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New UN report highlights urgent need to strengthen urban and peri-urban food systems for global food security and nutrition

As urbanization continues to reshape our world, the focus on urban and peri-urban food systems becomes increasingly crucial. The latest report from the High Level Panel of Experts on Food Security and Nutrition (HLPE-FSN) of the UN Committee on World Food Security (CFS), titled "Strengthening urban and peri-urban food systems to achieve food security and nutrition, in the context of urbanization and rural transformation," and launched today sheds light on this critical issue.

This groundbreaking report challenges prevailing narratives: contrary to common belief that picture the rural areas as more vulnerable to food insecurity and malnutrition, it shows that over 3/4 of the world’s food insecure population are in urban and peri-urban regions; in other words, of the 2.2 billion moderately and severely food‑insecure people in the world, 1.7 billion live in urban and peri-urban areas.

"With 1.7 billion people facing food insecurity in urban and peri-urban areas, we can no longer ignore the need for targeted interventions and investments", HLPE-FSN Jane Battersby, lead author of the report, explained during the launch. "This report underscores the urgent need for specific policies to address the complexities of urban food systems and provides a roadmap for policymakers to ensure no one is left behind in our urbanizing world", she concluded.

The report presents the last available data and shows regional and spatial differences. It finds that food insecurity is higher among women than men because of differential exposure to shocks and differences in education, income, opportunities, social networks, and entitlements.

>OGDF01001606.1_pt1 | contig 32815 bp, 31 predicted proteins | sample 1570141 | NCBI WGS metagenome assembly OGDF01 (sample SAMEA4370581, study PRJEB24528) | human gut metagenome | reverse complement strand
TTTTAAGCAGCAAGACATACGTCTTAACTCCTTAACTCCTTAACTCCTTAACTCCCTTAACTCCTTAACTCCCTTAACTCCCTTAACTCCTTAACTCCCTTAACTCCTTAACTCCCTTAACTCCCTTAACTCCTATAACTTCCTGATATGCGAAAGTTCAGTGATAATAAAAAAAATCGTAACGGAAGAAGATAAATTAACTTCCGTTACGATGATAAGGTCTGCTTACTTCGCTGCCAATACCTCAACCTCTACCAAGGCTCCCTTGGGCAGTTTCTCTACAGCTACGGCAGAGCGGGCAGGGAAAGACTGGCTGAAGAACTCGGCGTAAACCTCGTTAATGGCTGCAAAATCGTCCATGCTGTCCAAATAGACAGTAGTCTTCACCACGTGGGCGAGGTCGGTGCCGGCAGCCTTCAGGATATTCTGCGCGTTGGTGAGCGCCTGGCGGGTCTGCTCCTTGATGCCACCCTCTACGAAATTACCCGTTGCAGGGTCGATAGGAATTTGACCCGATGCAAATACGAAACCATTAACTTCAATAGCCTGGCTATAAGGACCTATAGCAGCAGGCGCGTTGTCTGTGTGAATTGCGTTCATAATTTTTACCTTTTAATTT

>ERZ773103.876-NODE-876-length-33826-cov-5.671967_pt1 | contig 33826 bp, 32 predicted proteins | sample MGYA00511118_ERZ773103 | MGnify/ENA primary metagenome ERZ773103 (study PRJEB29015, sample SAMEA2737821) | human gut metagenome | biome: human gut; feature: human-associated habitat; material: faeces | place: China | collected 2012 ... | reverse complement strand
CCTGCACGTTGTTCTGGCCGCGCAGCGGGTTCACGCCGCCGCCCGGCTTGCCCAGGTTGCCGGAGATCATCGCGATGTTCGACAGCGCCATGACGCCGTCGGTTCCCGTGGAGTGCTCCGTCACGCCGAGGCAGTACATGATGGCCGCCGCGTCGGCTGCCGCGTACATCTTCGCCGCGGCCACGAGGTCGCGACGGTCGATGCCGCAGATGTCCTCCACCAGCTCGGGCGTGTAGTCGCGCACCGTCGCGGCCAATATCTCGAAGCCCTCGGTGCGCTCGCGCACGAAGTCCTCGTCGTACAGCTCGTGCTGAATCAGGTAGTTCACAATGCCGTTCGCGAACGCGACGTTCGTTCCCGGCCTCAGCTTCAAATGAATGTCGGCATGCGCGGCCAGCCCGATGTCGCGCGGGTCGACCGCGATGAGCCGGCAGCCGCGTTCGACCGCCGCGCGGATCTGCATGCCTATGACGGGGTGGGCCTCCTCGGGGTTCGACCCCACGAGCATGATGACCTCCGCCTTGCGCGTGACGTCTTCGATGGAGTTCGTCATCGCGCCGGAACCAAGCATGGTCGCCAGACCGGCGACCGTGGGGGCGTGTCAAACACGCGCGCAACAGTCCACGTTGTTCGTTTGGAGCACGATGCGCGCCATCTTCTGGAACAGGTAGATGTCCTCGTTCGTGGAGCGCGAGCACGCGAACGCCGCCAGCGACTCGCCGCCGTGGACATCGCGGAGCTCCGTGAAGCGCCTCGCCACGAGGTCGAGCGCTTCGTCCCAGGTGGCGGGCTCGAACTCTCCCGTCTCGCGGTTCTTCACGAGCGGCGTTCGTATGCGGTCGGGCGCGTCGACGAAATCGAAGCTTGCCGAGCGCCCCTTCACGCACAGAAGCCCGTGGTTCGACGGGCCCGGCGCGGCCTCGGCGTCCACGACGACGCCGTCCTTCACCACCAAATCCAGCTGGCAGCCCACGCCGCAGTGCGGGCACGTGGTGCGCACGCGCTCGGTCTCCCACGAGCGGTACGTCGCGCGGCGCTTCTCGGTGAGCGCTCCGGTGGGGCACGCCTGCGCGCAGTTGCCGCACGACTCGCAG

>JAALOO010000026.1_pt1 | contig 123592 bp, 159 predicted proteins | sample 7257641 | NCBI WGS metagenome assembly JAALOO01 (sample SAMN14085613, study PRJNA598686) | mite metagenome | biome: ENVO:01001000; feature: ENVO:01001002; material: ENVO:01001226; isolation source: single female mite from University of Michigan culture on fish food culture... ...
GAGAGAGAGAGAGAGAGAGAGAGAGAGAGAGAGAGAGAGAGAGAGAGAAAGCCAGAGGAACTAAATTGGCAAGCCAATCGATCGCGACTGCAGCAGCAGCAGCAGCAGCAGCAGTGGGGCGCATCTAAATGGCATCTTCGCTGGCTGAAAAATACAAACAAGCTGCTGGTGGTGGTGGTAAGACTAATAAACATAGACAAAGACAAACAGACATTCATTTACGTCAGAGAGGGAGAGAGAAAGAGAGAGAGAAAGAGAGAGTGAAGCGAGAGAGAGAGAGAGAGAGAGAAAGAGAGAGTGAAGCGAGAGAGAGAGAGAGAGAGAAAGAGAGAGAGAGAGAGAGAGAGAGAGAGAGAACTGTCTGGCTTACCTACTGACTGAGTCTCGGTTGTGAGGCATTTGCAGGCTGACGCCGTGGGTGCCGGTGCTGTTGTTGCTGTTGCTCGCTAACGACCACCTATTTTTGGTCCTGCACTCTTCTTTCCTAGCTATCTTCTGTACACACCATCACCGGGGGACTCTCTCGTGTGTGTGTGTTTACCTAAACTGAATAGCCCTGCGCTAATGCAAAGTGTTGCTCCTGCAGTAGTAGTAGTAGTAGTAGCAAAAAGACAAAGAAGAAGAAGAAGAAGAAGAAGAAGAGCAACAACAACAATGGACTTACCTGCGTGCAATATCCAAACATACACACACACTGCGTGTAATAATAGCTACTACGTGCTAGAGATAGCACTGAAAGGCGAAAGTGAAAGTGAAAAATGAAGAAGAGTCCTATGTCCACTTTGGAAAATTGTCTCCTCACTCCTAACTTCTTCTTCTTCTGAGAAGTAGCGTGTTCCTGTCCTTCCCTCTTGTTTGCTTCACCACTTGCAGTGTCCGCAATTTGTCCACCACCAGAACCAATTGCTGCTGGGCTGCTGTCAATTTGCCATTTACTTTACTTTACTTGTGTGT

“Over 75 percent of the food-insecure population lives in urban and peri-urban areas, relying on the market for their food rather than growing it themselves,” said Ramya Ambikapathi, co-author of the report and a Senior Research Associate in the Food Systems & Global Change program at Cornell CALS Department of Global Development. “Traditionally, the relative burden of food insecurity is higher in rural areas, but the population in these areas is much smaller. In Sub-Saharan Africa and Southeast Asia, significant urbanization is occurring, leading to substantial rural-to-urban migration. This shift increases the demand for market-purchased food, water supply, housing, and other urban systems.”

Food insecurity and malnutrition in urban and peri-urban areas are found to be shaped by food systems and other systems such as housing, water, energy, sanitation, waste and transport. The report also highlights how urban and peri-urban regions are sites of innovation and economic opportunity and the epicenters of nutrition new habits: urban diets have more animal-source foods, fruits and vegetables, oils, sugar, salt, and ultra-processed foods. This dietary pattern has some advantages for urban populations (higher consumption of fruits and vegetables), but is also typified by higher consumption of oils, sugar, salt and ultra-processed food, which, combined with less physical activity, lead to an increase in overweight and obesity, including childhood obesity.